They say you always come back from the underworld with a gift
In 2019, Sam Crosby descended into the underworld, the prognoses of his newborn son: "Failure to thrive", "Epilepsy", "Non-verbal", "Non-mobile". In the chaos of trauma, heartbreak and victimhood, his spirit was shattered. His twelve shields of masculine pride were obliterated.
And he was recast.
In the underworld he found his gift: the underworld itself. His heart softened. Enriched by the darkness, he became a staunch believer in the teachings of hard times, renewal and the natural world. His studies into myth and nature deepened...
Sam is a surefooted guide and disciple to Dartmoor's tors and riverbanks.
A guardian of the oral tradition and student of Dr Martin Shaw, The Westcountry School of Myth.
A founding fellow and storyteller of The Bio-Leadership Fellowship, a global gathering of nature-connection practitioners and world-leading agents of systems change.
A poet, facilitator and writer for The Wildlife Trusts.
Author of Edges of Dark, a book charting the wisdom of his son's unique perspective.
In the shadow of Hydra, spitting from its heads of climate catastrophe, war, pandemic, racial injustice and mounting global crises, Sam is bringing Recalling Fire into being…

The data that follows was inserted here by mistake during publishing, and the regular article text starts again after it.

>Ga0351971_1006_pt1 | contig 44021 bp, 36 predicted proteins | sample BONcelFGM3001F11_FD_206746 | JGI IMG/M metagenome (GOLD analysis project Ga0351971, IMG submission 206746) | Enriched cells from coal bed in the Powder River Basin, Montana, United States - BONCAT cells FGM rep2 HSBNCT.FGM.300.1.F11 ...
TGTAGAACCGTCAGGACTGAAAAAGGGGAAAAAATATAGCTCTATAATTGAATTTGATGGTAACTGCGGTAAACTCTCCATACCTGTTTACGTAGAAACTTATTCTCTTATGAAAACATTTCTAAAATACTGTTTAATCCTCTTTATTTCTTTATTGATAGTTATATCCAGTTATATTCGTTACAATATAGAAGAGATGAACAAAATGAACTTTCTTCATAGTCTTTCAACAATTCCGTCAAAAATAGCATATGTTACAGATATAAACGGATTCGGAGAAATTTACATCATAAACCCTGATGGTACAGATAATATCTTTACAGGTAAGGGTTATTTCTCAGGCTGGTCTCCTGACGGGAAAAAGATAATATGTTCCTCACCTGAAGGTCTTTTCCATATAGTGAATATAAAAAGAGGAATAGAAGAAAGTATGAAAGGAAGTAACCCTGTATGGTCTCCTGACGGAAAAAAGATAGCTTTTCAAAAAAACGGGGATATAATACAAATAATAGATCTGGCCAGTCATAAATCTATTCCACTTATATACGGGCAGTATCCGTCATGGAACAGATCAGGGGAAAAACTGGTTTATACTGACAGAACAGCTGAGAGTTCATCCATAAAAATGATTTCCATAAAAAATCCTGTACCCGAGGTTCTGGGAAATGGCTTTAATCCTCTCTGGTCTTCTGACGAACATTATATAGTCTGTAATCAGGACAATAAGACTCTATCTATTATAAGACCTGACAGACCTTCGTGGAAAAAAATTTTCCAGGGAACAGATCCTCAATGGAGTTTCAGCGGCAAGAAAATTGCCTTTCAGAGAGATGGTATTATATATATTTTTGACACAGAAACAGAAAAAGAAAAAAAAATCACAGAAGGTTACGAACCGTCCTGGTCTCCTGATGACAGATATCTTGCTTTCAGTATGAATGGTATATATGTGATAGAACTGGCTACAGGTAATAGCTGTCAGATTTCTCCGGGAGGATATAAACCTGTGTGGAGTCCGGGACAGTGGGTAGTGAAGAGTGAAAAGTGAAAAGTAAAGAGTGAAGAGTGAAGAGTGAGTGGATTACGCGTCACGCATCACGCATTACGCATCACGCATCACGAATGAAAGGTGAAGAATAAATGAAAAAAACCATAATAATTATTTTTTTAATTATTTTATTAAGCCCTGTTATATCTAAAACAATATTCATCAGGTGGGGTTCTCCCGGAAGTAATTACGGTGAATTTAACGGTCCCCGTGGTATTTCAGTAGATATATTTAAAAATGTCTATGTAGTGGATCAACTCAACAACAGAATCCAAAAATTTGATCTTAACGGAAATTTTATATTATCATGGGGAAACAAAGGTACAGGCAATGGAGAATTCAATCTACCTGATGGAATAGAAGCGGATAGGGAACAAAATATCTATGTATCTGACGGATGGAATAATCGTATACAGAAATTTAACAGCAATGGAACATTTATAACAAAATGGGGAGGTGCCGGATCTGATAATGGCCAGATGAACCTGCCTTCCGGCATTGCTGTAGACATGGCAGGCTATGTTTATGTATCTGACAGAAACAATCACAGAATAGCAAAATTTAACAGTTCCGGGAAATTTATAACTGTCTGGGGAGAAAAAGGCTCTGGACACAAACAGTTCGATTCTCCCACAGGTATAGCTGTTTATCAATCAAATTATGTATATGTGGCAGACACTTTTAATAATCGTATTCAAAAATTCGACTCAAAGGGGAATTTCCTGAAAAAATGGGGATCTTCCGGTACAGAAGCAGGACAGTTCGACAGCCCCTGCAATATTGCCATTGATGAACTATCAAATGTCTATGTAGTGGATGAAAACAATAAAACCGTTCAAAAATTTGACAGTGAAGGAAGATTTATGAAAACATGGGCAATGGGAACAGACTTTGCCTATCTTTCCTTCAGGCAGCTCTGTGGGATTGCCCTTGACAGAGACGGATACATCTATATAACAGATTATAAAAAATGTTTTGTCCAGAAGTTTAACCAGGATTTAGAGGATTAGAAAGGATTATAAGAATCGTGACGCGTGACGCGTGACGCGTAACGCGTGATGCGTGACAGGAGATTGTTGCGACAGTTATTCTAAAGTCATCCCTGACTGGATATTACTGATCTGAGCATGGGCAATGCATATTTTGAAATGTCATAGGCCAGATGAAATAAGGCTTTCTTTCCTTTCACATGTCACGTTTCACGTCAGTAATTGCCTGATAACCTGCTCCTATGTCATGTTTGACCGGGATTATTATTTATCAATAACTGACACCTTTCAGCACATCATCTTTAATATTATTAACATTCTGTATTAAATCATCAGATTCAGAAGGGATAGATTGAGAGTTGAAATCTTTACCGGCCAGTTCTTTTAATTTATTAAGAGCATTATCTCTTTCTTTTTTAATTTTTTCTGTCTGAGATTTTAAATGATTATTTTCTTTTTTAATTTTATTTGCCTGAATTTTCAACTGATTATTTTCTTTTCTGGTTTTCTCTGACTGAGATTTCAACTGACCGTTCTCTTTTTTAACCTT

King Arthur rides beside us
Traditional stories are more than entertainment. They're visual, iridescent containers of ancient wisdom. In their countless years of telling and retelling, fairy tales are able to filter and refine some of the sludgiest nuances of the human condition and our part in nature.
In every jealous dragon and splitting seedpod, we're invited to see different parts of ourselves. The fears and loves, passion, apathy, addiction and beauty inside us are the same as the generations who came before. We find it in the golden queen, the wild wolf and the hubbub of folkloric taverns. In the hero's quest, we can imagine a part of ourselves that overcomes. A part that is allowed to die to be reborn. To redefine who we are.
And when those ideas bubble, under the branches and around a shared fire, fear can give way to recognition.
We can stop feverishly protecting the small corner of the world we call our identity and step towards a much older ideal: community.
Why is this important?
Since the beginning we have wondered...
Our paleolithic ancestors reached for something, dreaming half-animal humans onto cave walls to find us 44,000 years later, still wondering.
Is there more to this world? What am I? What is my purpose?
These kinds of questions don’t like to be looked at directly. Like fish jumping from the murky water of our longing, the answers are slippery – flashes of silver and ripples that quickly fade. These moments are peripheral, distinctly unscientific and, here's a scary word for our times: spiritual. So we push them away.
As though intuition has no place in education.
As though logic can explain love, music, soul.
As though we can rationalise the sight of our firstborn child.
If we’re going to save ourselves in these dangerous times, we need to recognise our wonder. Our fire. To lovingly recall it from the fringes of this era of cold logic and hard rationale. To step back into the spiralling duet of science and soul, logic and love, logos and eros. Our mythology is calling us home.